The main route along Old Mission ends, fittingly, at the base of Mission Point Lighthouse, which opened for maritime service in 1870. Decommissioned in 1933, the lighthouse has become an iconic symbol of Traverse City and a popular destination for day visitors.
The five-acre township park, Old Mission Point Park, surrounding the lighthouse includes a wide, sandy stretch of beach and wooded hiking trails. Hundreds of acres of state-owned forests neighbor the park and are popular with hikers, mountain bikers and horseback riders.
The one-and-a-half-story wood-frame lighthouse is unusual—it resembles a house topped with a tower—and sits 14 feet above the water on a dune. During its decades of service, the lighthouse’s perch enabled its beacon to shine 13 miles out to sea. Visitors are welcome to explore the lighthouse and climb the tower.
“It’s a million-dollar view from the lighthouse and the beach,” says Ginger Schultz, lighthouse manager. “A lot of people like to use the beach because of the shallow water. It’s also really quiet here. The water is too shallow for boats. It’s really a nice, peaceful place.”
Also on the grounds is the Hessler Log Cabin, once the home of early peninsula pioneers, Joseph and Mary Hessler. The family likely arrived on Old Mission by boat from the Straits of Mackinac. The cabin was built between 1854 and 1856.
The Old Mission Scenic Overlook is near Chateau Grand Traverse.
Old Mission Peninsula Views
Thanks to the narrowness of the peninsula, just three miles wide, and the hilly terrain, stunning water views are plentiful along Old Mission.
About halfway up the peninsula, right on Route 37, the Old Mission Scenic Overlook is among the vistas with mesmerizing views. In this case, the overlook affords views of both sides of the peninsula: the West Arm of Grand Traverse Bay and the East Arm. The overlook is between Bonobo Winery and Chateau Grand Traverse. Bonobo’s deck, by the way, is a beautiful spot to sip wine and watch the sunset over the vineyards.
Nearly three-quarters of the way up the peninsula, right off Route 37, Chateau Chantal Winery & Inn claims the best water views. Its deck overlooks both sides of Old Mission and acres of rolling vineyards. Sunset views can also be enjoyed from the deck at Chateau Grand Traverse, one of the region’s first wineries.
To catch a sunrise, head to Haserot Beach in the village of Old Mission, one of the oldest settlements in the region, located at the northern end of the peninsula. Many of the village’s 19th-century buildings remain standing, including a church and general store still in use. The beach at Old Mission Point Park (home of the lighthouse) faces north but with some head stretching, you can catch glimpses of the sunrise and sunset. Just south of the park, many visitors pull off along the road to watch sunsets over the West Arm of Grand Traverse Bay.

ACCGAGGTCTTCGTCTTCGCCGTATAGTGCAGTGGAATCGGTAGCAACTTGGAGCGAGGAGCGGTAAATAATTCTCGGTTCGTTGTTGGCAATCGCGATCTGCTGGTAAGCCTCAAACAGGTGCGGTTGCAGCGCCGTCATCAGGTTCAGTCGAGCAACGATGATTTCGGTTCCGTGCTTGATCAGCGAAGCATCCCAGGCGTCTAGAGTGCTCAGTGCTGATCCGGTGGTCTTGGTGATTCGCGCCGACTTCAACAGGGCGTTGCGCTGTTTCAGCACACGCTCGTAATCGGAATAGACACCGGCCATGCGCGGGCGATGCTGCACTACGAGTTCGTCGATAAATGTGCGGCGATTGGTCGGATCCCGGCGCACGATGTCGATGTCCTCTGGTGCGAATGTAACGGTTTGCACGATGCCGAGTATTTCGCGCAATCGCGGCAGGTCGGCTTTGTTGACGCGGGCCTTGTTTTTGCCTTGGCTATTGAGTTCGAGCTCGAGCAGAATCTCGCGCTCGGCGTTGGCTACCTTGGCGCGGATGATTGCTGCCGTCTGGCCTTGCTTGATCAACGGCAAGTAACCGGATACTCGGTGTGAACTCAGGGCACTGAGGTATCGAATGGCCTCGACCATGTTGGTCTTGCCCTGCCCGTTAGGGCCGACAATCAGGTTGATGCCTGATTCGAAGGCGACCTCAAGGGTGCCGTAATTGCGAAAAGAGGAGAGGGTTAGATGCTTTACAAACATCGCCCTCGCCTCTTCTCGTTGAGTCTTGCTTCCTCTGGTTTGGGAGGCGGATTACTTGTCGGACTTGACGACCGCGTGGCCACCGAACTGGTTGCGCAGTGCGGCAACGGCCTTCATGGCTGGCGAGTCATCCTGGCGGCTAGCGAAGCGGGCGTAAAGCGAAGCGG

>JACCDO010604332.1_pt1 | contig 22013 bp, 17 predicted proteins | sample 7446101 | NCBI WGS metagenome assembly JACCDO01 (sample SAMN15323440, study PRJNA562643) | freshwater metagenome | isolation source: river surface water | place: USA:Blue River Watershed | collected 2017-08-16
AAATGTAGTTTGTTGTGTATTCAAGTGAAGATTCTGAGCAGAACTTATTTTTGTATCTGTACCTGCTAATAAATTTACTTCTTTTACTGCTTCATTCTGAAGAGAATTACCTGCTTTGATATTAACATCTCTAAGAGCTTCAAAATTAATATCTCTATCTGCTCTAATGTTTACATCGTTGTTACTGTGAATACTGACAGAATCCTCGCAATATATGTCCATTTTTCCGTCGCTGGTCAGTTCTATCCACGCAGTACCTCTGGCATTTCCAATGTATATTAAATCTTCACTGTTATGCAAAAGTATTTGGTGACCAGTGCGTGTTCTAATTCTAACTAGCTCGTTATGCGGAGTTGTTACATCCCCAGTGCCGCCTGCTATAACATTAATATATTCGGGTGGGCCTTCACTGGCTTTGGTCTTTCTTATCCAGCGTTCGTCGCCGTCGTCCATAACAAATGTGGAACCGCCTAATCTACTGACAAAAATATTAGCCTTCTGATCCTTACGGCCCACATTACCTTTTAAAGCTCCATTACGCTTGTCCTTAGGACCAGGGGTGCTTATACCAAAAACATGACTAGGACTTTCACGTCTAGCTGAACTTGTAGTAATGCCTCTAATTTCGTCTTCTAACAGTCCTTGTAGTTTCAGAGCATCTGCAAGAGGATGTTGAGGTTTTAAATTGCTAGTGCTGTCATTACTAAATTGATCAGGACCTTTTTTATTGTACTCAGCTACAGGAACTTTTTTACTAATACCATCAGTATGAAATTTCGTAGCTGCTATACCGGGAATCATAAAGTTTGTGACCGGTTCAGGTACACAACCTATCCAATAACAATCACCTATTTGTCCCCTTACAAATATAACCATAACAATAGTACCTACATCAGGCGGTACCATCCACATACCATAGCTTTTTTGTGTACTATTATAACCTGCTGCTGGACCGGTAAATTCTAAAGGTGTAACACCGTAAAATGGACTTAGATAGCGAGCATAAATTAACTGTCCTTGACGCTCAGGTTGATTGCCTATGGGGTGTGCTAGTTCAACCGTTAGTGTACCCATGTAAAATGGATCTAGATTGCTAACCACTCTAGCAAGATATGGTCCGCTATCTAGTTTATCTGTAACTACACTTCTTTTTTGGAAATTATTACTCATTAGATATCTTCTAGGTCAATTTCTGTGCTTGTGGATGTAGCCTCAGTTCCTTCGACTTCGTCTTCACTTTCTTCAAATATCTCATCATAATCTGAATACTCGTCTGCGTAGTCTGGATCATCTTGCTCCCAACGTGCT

Old Mission Peninsula Restaurants
Some of the region’s best restaurants are found on Old Mission, including Boathouse, Mission Table and Peninsula Grill. Both Boathouse and Mission Table are farm-to-table restaurants, procuring fresh fruits, vegetables and other food products from nearby farms.
Located on the shores of Bowers Harbor, on the peninsula’s western shore, Boathouse Restaurant is considered one of the region’s most elegant restaurants, with a dining room overlooking the bay and docked boats. Chef Jim Morse’s menu highlights seafood from Lake Michigan and elsewhere, as well as premium beef and lamb. The destination restaurant also offers a chef’s seasonal, six-course tasting menu. The Boathouse secures much of its fruits, vegetables, herbs and hydroponic microgreens from the owner’s 10-acre farm, nearby. The family also raises chickens and Muscovy ducks.
Mission Table, part of Bowers Harbor Inn, also procures seasonal produce from local farms and fishermen. Opened in 2010 in the historic building, formerly the summer home of a Chicago lumber baron, the restaurant sits on the West Arm of Grand Traverse Bay, surrounded by majestic oaks and pines. The menu changes with the seasons. The restaurant also taps local winemakers, craft brewers and distillers for libations, reflecting the bounty of the region.
For a more casual option, check out Peninsula Grill right on Route 37, about halfway up the peninsula. The rustic dining room offers small plates, soups, salads and fish, including Lake Superior whitefish, a staple in Northern Michigan. It also has an extensive selection of Old Mission wines, as well as craft beers from local and Michigan breweries.
Good Eats To-Go
Stop by the Old Mission General Store in the village of Old Mission. A remnant of another era, the store has been a staple in the village since 1839 and claims to have the oldest post office in one room in Michigan. The store is not just a treasure trove of antiques. It has a small cafe offering sandwiches, pickles on a stick and what some customers say is the best cherry pie in the region. And that’s high praise, considering the abundance of cherries and pie makers in the region. Grab lunch to-go and find a picnic spot at the nearby beach or park.
Writer Greg Tasker splits time between Ann Arbor and Leelanau County. email@example.com